• Given Cabinet officers an ultimatum: Get this under control in the next 30 days, or else.

There will be ample time after this disaster for finger-pointing and blame-laying. The key now is to get this spill under control before it does far more damage.

Meanwhile, the Washington Post had it exactly right Monday morning when it argued that with the European crisis spreading now beyond Greece, "the knife-edge psychology currently governing global markets has put the future of the U.S. economic recovery in the hands of politicians in an assortment of European capitals."

Across Europe, one finds people stunned at the rapidity with which this crisis has grown, threatening not only their weak economies but also their dreams of a European utopia with people living a honeyed existence. All that could go smash now. Indeed, it is ironic that Europe may now be forced to give up its strong welfare state even as the U.S. is moving toward it. But the immediate point is that the U.S. finds itself too much at the mercy of whether European politicians and publics now make the right moves.

It may take a while, but Americans are going to start feeling a lot happier about our country when we once again believe we have strong control of own destiny. Leadership, anyone?


From The Republican Caucus of the House Budget Committe:

Having shoveled out trillions of dollars in new spending and debt, House Democratic leaders now admit they cannot budget for all of it – and won’t even try. For the first time, the House will fail even to propose a budget. Instead the Democratic Majority will resort to an ad hoc, spend-as-you-go process that abandons any pretense of governing. Here are some key points about this budget collapse:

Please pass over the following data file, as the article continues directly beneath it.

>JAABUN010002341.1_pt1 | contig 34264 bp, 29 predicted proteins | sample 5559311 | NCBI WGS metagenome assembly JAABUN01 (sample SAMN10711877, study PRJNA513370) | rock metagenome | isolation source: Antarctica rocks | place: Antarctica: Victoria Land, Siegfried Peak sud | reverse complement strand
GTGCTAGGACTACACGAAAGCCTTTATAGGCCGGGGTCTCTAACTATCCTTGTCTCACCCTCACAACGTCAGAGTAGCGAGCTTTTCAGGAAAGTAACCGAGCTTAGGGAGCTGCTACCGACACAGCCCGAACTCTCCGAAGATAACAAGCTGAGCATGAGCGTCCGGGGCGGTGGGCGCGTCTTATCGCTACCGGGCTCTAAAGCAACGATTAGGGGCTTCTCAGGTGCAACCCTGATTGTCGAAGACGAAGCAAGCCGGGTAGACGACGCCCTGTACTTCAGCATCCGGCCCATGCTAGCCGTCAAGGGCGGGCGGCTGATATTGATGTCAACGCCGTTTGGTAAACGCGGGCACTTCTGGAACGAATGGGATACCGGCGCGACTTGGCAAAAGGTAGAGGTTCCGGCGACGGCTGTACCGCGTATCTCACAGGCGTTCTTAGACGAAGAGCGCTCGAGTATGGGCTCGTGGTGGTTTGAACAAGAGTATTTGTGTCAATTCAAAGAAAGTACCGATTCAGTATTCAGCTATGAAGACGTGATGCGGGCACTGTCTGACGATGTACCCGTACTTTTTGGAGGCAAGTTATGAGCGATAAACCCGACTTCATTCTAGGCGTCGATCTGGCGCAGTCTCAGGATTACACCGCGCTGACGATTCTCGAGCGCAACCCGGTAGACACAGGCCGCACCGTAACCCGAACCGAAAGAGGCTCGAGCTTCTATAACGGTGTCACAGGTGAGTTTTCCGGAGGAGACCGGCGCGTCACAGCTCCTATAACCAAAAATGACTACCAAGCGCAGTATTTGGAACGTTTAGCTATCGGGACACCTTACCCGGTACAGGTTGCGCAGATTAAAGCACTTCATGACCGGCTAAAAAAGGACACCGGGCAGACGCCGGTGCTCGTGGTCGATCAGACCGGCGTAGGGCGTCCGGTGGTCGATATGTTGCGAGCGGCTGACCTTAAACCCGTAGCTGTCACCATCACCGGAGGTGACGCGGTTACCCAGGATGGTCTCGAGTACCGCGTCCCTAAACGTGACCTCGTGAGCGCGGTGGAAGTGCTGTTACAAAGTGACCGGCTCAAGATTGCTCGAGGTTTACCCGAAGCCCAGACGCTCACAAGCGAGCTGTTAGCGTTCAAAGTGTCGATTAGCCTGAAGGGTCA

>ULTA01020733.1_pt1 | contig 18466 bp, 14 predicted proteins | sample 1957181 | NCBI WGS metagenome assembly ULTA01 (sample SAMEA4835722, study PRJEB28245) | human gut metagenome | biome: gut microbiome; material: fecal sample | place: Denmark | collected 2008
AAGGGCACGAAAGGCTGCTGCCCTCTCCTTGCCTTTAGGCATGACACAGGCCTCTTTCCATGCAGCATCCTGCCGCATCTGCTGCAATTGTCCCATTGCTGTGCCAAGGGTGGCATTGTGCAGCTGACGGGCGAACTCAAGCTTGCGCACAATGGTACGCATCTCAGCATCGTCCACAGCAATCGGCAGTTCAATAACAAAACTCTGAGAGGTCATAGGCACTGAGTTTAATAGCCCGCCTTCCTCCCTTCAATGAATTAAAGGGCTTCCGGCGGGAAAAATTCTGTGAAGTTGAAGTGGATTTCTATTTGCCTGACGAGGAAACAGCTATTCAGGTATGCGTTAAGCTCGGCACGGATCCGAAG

- Threatens Job Creation. The Democrats’ budget failure further erodes confidence in Washington’s intent to get Federal spending and debt under control – and creates even greater concern about impending tax hikes that will further hinder the private-sector job creation Americans desperately need. Washington’s failure to control spending undermines sustainable economic growth and job creation.

- Explodes Spending and Deficits. With no budget, no priorities, and no restraints, the Democratic Majority will push spending to a record $3.8 trillion in fiscal year 2011, and widen the deficit to a record $1.5 trillion this year. Since the President took office, spending has exploded by $1.8 trillion, including the failed “stimulus” bill, appropriations increases far above inflation, and the government takeover of health care, among others.

- Exacerbates Debt Crisis. By failing to address our Nation’s greatest fiscal challenge, unsustainable entitlement spending, the President’s budget – now the de-facto Federal budget – doubles debt held by the public in 5 years and triples it in 10 years – to an alarming 90 percent of gross domestic product.


While Democrats refuse to budget, Republicans have proposed several bills that could begin saving taxpayers’ funds right now. Along with previous calls for specific cuts from Republican Leader John Boehner and Republican Whip Eric Cantor, these proposals – offered as real legislation – would cut spending now to spur job creation and help get our fiscal house in order. Much more needs to be done to rein in runaway spending, but the following proposals are a start towards reassuring the public, and the financial markets, that Congress is serious about getting spending, deficits, and debt under control.

- MORE -

Authorized by……………………………………………………………………Paul D. Ryan, Ranking Republican

- Cancel Unused TARP Funds. Prohibit the Treasury Secretary from entering into new commitments under the Troubled Asset Relief Program [TARP]. Ending TARP would prevent up to $396 billion in additional disbursements; CBO estimates savings of $16 billion. H.R. 3140 introduced by Rep. Tom Price of Georgia.